Disorders of sexual development (DSD) are a group of varied conditions, all of which involve alterations in embryonic development and/or sex hormones. These anomalies cause mismatches between the blood karyotype, the gonads, and the internal and/or external genitalia.
Internal and external genitalia are masculinized or feminized by critically-timed activation of genes and hormones. These factors trigger the gonad to mature to either an ovary, testis, undifferentiated gonad, streak gonad, dysgenetic gonad, or ovotestis.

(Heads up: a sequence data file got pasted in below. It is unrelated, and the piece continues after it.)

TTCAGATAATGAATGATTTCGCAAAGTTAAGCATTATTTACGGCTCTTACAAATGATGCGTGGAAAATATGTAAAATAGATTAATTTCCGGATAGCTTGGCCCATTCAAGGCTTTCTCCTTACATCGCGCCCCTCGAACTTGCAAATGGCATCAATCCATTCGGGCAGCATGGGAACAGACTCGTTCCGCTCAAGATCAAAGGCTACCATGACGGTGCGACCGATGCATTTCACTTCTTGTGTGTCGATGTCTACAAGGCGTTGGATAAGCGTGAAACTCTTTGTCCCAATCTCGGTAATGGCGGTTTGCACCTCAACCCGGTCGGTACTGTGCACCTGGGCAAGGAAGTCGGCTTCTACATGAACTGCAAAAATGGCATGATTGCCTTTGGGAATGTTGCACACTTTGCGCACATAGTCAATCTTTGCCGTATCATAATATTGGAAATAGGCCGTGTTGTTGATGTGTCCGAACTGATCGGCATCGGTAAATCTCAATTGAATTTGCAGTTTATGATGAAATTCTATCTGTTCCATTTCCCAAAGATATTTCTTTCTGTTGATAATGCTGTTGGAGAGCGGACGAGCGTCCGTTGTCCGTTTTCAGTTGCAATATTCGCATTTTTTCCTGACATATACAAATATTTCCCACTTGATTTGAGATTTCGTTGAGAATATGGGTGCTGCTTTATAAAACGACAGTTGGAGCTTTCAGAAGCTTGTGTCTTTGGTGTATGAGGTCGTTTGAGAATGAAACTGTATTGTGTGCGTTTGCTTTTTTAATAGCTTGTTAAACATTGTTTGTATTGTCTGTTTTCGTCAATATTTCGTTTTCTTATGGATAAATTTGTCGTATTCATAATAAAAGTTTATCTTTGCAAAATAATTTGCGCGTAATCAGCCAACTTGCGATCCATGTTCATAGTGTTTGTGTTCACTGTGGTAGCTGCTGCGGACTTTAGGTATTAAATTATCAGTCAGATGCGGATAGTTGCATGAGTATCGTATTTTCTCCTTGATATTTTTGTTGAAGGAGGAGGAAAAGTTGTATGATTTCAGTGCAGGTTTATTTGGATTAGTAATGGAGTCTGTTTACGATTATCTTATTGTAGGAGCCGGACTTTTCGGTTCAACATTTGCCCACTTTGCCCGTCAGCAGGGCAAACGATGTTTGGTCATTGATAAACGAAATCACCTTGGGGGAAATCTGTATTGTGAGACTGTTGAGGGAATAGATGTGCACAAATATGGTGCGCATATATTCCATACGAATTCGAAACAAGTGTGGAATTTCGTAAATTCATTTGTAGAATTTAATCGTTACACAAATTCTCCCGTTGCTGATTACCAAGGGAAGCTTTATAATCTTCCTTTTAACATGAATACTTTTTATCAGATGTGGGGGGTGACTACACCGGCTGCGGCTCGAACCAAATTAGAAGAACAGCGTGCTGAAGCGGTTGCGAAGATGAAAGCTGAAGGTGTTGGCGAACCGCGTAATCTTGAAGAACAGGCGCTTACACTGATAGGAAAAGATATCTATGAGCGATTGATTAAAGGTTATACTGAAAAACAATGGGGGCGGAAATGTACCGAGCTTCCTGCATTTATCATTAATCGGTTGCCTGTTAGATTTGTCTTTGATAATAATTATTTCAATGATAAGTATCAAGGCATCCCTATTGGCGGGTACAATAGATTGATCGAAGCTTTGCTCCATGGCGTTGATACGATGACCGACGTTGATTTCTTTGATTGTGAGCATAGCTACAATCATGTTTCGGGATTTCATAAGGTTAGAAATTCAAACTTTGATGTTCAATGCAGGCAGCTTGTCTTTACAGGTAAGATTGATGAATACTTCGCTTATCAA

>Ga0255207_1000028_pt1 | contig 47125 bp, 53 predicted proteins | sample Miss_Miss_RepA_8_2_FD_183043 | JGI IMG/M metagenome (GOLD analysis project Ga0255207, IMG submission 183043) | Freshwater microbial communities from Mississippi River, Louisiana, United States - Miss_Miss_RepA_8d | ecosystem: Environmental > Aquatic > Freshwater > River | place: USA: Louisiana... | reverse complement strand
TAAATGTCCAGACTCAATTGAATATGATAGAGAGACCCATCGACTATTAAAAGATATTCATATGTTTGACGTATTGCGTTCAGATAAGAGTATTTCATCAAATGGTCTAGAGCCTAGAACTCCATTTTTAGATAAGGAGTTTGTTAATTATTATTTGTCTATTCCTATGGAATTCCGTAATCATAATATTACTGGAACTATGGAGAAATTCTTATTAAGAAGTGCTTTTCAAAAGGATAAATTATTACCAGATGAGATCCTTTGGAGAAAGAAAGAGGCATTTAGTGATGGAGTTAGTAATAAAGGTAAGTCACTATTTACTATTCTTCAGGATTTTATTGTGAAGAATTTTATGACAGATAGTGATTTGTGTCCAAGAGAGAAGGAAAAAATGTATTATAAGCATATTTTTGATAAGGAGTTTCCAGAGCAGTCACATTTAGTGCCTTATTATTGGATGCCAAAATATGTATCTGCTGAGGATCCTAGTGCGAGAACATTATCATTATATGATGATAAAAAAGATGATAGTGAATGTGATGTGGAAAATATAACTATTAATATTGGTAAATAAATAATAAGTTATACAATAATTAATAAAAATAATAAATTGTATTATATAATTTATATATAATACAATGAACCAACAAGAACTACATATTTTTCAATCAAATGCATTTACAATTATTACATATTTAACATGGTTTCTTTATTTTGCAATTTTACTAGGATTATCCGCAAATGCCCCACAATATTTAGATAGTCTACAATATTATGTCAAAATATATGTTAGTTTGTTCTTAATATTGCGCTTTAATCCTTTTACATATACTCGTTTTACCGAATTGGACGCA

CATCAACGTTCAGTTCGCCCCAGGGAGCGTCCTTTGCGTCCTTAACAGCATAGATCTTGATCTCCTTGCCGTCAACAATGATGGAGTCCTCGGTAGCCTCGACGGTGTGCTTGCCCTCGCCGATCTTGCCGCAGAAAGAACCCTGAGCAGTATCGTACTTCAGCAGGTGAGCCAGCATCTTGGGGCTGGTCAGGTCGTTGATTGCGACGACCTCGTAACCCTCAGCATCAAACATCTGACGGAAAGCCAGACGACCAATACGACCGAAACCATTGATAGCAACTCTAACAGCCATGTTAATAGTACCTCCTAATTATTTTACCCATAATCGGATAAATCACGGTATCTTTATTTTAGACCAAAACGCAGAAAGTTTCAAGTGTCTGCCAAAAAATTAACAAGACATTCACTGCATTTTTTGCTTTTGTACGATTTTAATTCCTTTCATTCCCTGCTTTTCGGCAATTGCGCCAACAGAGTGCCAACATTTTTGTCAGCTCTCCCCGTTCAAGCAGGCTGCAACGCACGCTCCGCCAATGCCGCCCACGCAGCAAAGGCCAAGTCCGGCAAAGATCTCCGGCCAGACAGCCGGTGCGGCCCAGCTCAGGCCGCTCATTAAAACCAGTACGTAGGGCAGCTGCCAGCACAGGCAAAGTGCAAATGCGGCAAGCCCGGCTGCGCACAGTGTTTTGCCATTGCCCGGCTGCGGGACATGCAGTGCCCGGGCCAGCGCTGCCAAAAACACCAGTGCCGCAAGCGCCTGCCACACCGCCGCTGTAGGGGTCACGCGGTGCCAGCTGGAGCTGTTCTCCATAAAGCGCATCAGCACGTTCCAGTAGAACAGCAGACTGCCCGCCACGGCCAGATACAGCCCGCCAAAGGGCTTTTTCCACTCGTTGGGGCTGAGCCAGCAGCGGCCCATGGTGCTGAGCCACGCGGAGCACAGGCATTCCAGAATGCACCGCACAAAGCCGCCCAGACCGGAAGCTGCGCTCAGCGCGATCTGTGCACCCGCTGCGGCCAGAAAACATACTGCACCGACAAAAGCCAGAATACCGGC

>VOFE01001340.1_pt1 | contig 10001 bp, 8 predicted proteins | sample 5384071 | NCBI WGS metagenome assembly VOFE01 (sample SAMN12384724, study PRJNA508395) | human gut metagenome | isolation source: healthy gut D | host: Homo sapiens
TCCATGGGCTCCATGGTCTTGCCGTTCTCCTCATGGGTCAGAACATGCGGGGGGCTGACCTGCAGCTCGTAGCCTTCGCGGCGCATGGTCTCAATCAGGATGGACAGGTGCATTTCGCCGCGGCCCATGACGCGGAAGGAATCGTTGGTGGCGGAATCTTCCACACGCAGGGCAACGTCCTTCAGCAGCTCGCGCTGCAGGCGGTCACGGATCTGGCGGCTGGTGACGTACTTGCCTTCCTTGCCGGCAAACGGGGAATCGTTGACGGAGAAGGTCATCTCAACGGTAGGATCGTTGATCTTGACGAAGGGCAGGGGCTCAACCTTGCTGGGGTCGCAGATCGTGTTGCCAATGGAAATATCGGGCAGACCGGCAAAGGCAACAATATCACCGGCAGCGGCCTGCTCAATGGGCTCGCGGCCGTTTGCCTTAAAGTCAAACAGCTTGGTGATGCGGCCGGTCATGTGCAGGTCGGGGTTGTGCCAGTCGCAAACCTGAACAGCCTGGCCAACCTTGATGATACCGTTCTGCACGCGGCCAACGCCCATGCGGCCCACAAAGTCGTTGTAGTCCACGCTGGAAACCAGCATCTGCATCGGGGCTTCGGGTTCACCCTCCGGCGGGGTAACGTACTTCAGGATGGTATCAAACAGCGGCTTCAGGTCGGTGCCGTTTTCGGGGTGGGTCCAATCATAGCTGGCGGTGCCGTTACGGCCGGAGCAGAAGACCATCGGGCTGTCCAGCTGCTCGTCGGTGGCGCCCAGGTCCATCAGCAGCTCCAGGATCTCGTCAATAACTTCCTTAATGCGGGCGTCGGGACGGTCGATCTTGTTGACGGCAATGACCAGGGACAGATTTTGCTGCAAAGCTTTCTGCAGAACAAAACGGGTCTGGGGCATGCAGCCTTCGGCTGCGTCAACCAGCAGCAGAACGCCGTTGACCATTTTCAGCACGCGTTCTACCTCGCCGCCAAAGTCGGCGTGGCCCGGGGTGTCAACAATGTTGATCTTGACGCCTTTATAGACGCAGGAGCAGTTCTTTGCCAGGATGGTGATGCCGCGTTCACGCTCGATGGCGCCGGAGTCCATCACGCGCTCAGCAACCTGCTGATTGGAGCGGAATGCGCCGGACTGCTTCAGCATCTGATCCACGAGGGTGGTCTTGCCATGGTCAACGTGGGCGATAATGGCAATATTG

A normal embryonic testis makes sex hormones (insulin-3, testosterone, and Müllerian inhibiting substance) that act on the hormonally responsive internal and external genitalia to cause them to masculinize. In contrast, a normal embryonic ovary does not make these sex hormones, leading to feminization of the internal and external genitalia.
In many DSD cases, we can perform DNA tests and find the cause. However, some DSD cases remain unsolved. By studying the unsolved cases or affected families, we hope to discover unknown genes regulating sexual development.